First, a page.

Effectiveness and composition of licensed vaccines
Currently licensed seasonal influenza vaccines are multivalent. They contain antigens representing two circulating influenza A subtypes and either one or both of the circulating influenza B virus lineages.11 The standard influenza vaccine is a trivalent or quadrivalent preparation comprised of inactivated split virions, enriched for hemagglutinin and neuraminidase and formulated to contain 15 μg of hemagglutinin of each virus component. Influenza vaccine effectiveness depends on many factors,88 including the antigenic match between the circulating strain and the strain included in the vaccine, the presence of egg adaptation mutations resulting from growth of the vaccine virus in eggs (discussed below), and age. Influenza vaccine effectiveness has been low for the last several years, as summarized (for the US) in table 5.
The composition of the seasonal influenza vaccines is updated annually, based on epidemiologic and virologic surveillance conducted by the World Health Organization’s Global Influenza Surveillance and Response System, a network of national influenza centers and collaborating centers that monitors influenza virus activity around the world, including antigenic and genetic characterization, and makes predictions based on models from hemagglutinin sequences.
Three key challenges exist in selecting viruses for inclusion in seasonal influenza vaccines. First, there is considerable genetic heterogeneity among the influenza A viruses that are circulating globally. Currently licensed influenza vaccines induce strain specific immunity, and viruses from different genetic clades do not elicit cross reactive antibodies. Increasing the breadth of vaccine induced immunity is a priority research area that includes engineering broadly cross reactive hemagglutinins, standardizing the amount of neuraminidase, incorporating adjuvants, and ultimately, the development of universal influenza vaccines. Second, vaccine strains are selected about six months ahead of implementation because vaccine manufacture and delivery takes several months. In the interim, influenza viruses continue to evolve, so better prediction methods are needed and are being explored.93 Third, most of the global supply of influenza vaccine is manufactured in embryonated chicken eggs. Egg adaptation mutations resulting from growth of the vaccine virus in eggs can alter the antigenic characteristics and glycosylation of the hemagglutinin protein.88 A vaccine manufactured in a qualified cell line and a recombinant hemagglutinin protein vaccine—both of which avoid egg adaptation mutations—are available in some countries.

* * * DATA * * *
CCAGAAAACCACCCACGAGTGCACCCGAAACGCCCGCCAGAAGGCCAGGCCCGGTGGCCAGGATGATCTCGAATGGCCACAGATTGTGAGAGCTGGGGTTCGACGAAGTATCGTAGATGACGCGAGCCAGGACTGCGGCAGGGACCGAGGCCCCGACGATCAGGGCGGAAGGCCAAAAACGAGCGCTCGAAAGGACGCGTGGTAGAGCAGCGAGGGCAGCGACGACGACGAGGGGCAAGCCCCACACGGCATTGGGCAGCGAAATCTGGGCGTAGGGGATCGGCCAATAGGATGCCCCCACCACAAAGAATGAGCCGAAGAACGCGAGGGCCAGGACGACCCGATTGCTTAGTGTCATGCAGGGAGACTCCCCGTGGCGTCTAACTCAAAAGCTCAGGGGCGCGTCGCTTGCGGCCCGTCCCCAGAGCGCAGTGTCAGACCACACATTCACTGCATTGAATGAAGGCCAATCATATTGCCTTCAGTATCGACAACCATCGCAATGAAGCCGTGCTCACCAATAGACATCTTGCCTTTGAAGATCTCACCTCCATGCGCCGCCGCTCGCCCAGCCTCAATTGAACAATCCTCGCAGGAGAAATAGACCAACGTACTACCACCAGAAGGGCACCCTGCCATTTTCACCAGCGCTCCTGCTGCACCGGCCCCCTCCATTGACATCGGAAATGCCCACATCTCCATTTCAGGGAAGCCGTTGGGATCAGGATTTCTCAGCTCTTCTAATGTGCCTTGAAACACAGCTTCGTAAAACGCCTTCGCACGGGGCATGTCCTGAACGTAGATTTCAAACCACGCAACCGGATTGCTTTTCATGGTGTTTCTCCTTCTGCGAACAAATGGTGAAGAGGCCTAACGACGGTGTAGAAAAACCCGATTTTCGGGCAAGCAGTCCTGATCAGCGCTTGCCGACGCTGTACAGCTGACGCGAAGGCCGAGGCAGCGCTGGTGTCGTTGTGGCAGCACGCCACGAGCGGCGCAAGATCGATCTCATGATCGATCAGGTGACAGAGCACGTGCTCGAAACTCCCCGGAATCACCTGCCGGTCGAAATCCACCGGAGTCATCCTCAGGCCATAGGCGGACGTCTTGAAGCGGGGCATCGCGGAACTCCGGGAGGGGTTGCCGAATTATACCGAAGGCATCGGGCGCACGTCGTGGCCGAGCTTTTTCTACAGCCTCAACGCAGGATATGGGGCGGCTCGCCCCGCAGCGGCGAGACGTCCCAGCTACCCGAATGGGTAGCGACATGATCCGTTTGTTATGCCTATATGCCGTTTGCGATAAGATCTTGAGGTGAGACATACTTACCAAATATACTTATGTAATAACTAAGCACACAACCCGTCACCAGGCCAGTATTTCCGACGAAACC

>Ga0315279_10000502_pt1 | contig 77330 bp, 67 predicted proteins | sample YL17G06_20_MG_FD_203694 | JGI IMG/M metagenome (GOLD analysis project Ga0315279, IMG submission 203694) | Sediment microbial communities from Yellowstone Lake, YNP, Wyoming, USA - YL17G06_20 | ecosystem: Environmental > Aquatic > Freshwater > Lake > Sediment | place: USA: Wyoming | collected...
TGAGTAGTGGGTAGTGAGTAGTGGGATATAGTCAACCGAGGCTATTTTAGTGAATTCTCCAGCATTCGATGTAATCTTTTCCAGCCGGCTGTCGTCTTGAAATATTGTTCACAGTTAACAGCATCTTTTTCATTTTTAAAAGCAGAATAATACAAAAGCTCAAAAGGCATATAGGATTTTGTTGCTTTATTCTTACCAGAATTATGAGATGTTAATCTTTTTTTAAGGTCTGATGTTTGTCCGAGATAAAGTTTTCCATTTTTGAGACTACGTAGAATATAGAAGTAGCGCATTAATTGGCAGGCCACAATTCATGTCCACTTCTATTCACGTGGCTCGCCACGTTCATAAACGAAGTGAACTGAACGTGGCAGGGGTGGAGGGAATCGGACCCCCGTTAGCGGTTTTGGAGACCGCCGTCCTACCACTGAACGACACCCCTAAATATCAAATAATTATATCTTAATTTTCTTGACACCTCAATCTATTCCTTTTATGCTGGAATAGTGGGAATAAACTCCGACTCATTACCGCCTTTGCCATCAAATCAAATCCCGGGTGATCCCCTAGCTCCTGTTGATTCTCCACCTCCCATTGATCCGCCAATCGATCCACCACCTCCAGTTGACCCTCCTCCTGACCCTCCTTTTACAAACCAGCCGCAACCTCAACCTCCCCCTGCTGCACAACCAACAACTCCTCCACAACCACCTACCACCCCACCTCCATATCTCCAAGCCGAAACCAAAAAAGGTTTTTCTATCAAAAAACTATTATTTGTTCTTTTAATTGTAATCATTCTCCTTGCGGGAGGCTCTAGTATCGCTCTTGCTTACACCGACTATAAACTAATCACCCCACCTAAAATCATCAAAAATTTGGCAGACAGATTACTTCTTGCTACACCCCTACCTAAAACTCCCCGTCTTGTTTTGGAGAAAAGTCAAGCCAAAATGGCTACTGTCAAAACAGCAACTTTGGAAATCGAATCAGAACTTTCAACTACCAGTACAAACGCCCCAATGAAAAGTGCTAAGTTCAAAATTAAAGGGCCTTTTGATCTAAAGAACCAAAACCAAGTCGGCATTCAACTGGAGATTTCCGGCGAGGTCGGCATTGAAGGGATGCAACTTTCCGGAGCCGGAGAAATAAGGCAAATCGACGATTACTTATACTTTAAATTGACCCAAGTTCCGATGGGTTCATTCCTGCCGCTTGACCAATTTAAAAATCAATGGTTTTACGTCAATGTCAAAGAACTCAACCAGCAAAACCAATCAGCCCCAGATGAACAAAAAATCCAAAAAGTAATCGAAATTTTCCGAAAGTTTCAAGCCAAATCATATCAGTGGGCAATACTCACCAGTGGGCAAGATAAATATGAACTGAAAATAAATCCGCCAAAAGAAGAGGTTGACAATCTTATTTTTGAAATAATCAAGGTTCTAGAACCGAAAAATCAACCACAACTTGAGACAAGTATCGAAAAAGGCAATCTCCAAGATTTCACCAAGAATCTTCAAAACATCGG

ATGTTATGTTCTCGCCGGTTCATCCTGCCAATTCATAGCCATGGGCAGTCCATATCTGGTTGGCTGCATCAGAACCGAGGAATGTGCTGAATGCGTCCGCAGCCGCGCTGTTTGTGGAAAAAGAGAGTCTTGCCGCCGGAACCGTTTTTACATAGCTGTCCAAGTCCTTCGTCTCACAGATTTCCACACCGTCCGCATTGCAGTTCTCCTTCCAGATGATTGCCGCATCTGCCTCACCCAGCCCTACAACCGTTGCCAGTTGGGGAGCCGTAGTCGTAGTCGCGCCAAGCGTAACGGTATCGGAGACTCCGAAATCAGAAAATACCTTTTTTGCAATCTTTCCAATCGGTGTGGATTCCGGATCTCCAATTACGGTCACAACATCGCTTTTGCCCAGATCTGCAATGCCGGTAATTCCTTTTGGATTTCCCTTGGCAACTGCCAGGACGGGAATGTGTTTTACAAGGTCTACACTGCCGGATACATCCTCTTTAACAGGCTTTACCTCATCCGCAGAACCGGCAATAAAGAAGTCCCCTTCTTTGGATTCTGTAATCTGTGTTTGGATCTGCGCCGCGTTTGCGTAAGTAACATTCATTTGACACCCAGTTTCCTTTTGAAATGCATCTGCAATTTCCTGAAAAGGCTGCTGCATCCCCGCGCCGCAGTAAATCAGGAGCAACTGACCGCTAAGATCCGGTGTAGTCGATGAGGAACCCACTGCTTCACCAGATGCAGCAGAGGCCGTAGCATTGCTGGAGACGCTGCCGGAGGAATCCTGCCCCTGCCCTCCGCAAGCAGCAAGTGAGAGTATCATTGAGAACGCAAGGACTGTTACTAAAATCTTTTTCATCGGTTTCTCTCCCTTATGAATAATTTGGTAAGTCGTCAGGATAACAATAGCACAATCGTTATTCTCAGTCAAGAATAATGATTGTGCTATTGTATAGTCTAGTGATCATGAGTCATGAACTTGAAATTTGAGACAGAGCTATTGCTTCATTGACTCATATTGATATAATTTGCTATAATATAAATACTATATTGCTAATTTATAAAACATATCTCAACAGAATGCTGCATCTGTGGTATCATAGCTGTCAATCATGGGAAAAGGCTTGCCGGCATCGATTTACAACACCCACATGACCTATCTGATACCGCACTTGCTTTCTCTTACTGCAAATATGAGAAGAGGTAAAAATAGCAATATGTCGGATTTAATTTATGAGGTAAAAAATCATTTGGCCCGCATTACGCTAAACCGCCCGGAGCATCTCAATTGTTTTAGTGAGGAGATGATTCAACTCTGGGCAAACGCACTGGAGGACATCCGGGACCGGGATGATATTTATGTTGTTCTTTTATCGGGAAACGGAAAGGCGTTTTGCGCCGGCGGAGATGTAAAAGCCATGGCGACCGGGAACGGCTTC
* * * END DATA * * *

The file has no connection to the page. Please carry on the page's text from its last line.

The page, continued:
Standard influenza vaccines have consistently shown lower immunogenicity and efficacy in older adults than in young people,94 irrespective of their composition. Vaccine developers have exploited two strategies to develop “enhanced” vaccines for older people, based on the principle that enhanced immunogenicity of the vaccine will improve vaccine efficacy. The first is to increase the dose of vaccine, as a high dose vaccine contains four times the dose of hemagglutinin in the standard dose vaccine or as a recombinant hemagglutinin (rHA) (tri-)vaccine expressed from a baculovirus vector in insect cell culture. The second strategy includes an adjuvant (MF59 adjuvanted vaccine).